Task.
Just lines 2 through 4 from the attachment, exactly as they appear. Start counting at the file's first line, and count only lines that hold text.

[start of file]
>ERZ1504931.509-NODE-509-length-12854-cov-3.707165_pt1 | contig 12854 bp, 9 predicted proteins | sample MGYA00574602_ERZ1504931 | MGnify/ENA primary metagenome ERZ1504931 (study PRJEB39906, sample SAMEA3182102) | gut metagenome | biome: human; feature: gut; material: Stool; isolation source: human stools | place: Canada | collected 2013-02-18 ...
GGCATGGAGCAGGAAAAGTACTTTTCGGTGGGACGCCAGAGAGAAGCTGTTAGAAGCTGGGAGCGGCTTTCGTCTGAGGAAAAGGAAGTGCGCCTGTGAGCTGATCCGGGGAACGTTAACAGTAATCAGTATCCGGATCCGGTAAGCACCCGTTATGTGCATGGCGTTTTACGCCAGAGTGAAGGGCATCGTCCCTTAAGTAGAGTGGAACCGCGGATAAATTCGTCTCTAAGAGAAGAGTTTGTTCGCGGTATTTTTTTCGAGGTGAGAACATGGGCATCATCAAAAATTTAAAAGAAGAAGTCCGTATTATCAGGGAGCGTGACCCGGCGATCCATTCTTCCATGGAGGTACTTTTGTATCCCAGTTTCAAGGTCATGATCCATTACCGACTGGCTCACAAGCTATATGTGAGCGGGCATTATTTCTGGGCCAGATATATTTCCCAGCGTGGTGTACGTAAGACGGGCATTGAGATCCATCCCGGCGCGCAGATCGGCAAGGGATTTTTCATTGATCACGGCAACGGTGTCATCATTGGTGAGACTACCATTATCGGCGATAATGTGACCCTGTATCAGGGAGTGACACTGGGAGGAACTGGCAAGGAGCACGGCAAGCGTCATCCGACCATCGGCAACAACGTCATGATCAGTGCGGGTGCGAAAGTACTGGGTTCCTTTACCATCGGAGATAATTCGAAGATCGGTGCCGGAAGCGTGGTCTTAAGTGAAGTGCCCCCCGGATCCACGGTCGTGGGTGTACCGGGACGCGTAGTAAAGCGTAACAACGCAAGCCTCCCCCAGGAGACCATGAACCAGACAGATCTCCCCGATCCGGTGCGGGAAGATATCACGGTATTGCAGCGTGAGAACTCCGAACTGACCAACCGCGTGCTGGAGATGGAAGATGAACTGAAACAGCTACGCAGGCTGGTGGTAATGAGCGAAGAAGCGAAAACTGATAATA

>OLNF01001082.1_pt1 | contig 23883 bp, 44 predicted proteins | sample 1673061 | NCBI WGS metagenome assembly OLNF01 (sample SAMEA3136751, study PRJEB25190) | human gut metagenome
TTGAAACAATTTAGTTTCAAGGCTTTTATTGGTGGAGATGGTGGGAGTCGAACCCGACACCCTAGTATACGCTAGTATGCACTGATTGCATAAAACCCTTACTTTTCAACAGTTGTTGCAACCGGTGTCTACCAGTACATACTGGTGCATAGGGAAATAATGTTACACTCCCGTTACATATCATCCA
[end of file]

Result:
GGCATGGAGCAGGAAAAGTACTTTTCGGTGGGACGCCAGAGAGAAGCTGTTAGAAGCTGGGAGCGGCTTTCGTCTGAGGAAAAGGAAGTGCGCCTGTGAGCTGATCCGGGGAACGTTAACAGTAATCAGTATCCGGATCCGGTAAGCACCCGTTATGTGCATGGCGTTTTACGCCAGAGTGAAGGGCATCGTCCCTTAAGTAGAGTGGAACCGCGGATAAATTCGTCTCTAAGAGAAGAGTTTGTTCGCGGTATTTTTTTCGAGGTGAGAACATGGGCATCATCAAAAATTTAAAAGAAGAAGTCCGTATTATCAGGGAGCGTGACCCGGCGATCCATTCTTCCATGGAGGTACTTTTGTATCCCAGTTTCAAGGTCATGATCCATTACCGACTGGCTCACAAGCTATATGTGAGCGGGCATTATTTCTGGGCCAGATATATTTCCCAGCGTGGTGTACGTAAGACGGGCATTGAGATCCATCCCGGCGCGCAGATCGGCAAGGGATTTTTCATTGATCACGGCAACGGTGTCATCATTGGTGAGACTACCATTATCGGCGATAATGTGACCCTGTATCAGGGAGTGACACTGGGAGGAACTGGCAAGGAGCACGGCAAGCGTCATCCGACCATCGGCAACAACGTCATGATCAGTGCGGGTGCGAAAGTACTGGGTTCCTTTACCATCGGAGATAATTCGAAGATCGGTGCCGGAAGCGTGGTCTTAAGTGAAGTGCCCCCCGGATCCACGGTCGTGGGTGTACCGGGACGCGTAGTAAAGCGTAACAACGCAAGCCTCCCCCAGGAGACCATGAACCAGACAGATCTCCCCGATCCGGTGCGGGAAGATATCACGGTATTGCAGCGTGAGAACTCCGAACTGACCAACCGCGTGCTGGAGATGGAAGATGAACTGAAACAGCTACGCAGGCTGGTGGTAATGAGCGAAGAAGCGAAAACTGATAATA

>OLNF01001082.1_pt1 | contig 23883 bp, 44 predicted proteins | sample 1673061 | NCBI WGS metagenome assembly OLNF01 (sample SAMEA3136751, study PRJEB25190) | human gut metagenome
TTGAAACAATTTAGTTTCAAGGCTTTTATTGGTGGAGATGGTGGGAGTCGAACCCGACACCCTAGTATACGCTAGTATGCACTGATTGCATAAAACCCTTACTTTTCAACAGTTGTTGCAACCGGTGTCTACCAGTACATACTGGTGCATAGGGAAATAATGTTACACTCCCGTTACATATCATCCA